Many attacks are based on a set of well-matched factors. The more popular the technology - the more likely the factors
1. Will coincide;
2. We can find and use them.
JWT is incredibly popular.
And, of course, attacks have such helpers as
Desire to make it faster.
Based on these facts, let's talk about one of the attack vectors and how to defend against it.
Many projects use a staging environment to test their product. This is absolutely the right decision. Sometimes, the staging environment has free access, or the degree of access protection is much lower than it should be. We invite the reader to think about whether this is correct or not. Of course, the url of the environment is easy to predict. Try stg.my-amazing-product.com or staging.my-amazing-product.com. First success?
There are probably test users on staging. You can try admin / admin, admin / password, user / password, etc. Either we can register with the login we are interested in (the attacked login), or simply with any login, counting on integer incremental IDs.
Let's take a look at the example of incremental IDs.
With a probability of 99 percent, there are fewer users on the stg environment than on the production environment.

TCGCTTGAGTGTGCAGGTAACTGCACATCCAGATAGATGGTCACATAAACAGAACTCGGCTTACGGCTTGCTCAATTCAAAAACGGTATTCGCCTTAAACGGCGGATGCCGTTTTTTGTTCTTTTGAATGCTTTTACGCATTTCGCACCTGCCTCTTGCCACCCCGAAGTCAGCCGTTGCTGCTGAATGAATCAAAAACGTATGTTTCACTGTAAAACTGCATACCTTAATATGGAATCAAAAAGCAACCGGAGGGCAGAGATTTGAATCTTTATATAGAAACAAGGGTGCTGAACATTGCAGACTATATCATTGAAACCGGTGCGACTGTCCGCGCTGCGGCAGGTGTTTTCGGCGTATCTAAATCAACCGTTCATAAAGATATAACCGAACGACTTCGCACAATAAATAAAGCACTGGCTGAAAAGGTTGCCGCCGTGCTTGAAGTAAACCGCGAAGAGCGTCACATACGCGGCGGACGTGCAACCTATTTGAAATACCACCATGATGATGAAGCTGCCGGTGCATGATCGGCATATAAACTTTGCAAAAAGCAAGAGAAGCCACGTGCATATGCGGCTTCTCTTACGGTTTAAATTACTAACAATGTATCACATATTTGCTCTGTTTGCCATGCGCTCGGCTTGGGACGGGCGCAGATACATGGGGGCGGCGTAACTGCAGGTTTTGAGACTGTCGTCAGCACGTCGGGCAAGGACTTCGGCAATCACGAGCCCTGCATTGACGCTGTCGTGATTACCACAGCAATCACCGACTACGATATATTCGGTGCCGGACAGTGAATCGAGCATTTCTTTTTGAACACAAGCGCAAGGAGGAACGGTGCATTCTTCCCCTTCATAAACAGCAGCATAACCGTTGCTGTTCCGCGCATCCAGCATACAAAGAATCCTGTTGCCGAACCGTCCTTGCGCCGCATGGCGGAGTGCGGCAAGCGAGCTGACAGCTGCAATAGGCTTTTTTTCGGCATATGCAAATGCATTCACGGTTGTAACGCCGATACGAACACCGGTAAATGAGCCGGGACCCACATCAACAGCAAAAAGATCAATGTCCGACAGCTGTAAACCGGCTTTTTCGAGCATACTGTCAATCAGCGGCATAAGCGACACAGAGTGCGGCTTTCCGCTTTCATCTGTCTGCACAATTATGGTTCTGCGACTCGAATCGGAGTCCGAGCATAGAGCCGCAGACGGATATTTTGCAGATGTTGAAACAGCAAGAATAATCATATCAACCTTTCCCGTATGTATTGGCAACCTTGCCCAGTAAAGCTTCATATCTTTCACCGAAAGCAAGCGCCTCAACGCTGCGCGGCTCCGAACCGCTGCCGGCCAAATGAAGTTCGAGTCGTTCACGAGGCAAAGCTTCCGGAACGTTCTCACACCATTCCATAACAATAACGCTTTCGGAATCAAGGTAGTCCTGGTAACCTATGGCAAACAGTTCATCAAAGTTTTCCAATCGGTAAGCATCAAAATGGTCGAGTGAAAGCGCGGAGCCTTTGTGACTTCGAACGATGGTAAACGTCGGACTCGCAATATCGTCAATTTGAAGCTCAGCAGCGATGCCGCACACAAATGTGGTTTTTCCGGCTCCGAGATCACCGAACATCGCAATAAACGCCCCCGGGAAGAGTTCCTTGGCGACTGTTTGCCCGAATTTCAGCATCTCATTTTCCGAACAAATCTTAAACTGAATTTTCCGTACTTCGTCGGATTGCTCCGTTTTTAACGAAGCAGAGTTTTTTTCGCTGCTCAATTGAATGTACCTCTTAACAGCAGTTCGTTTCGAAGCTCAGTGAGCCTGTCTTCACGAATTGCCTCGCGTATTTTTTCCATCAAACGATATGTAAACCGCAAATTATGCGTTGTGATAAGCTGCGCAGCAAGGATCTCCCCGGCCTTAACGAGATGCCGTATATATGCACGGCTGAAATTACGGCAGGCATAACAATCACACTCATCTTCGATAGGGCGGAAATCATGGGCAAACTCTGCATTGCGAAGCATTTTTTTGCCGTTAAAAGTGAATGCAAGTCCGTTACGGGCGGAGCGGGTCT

Thus, after registering on stg, we can get a user with the same id that already exists in the prod environment. With a very high degree of probability, in the JWT token, the id will be used to identify the user.
Just in case, let's recall the general idea of the JWT. We have a set of fields, including some kind of user ID. These fields are signed with a private key. And all this information is encoded into a string, which is exactly the token. When the server receives a token, it checks (I would like to believe that it does!) The validity of the signature. If the signature is valid, then we can be sure that the user is authenticated. Feel free to pull out the user's id from the fields and provide access to the resource.
Now to fit our puzzle we need one last piece. Let's assume that we decide to use the same private key in staging and production. Quite a common solution :) Done! We can get a token on stg, and with this token go to prod from under a user with the same id. The attack was over.
What should we do in this case?
Use different private keys on different environments.
Do not forget to add the domain to the token, and check the domain on the server.
Close access to stg environment.
Arrange a security audit. Unfortunately, even very experienced developers make the mistakes described here. So you can't do without an independent expert's opinion.
P.S. All characters are not fictional. The coincidences are not accidental :)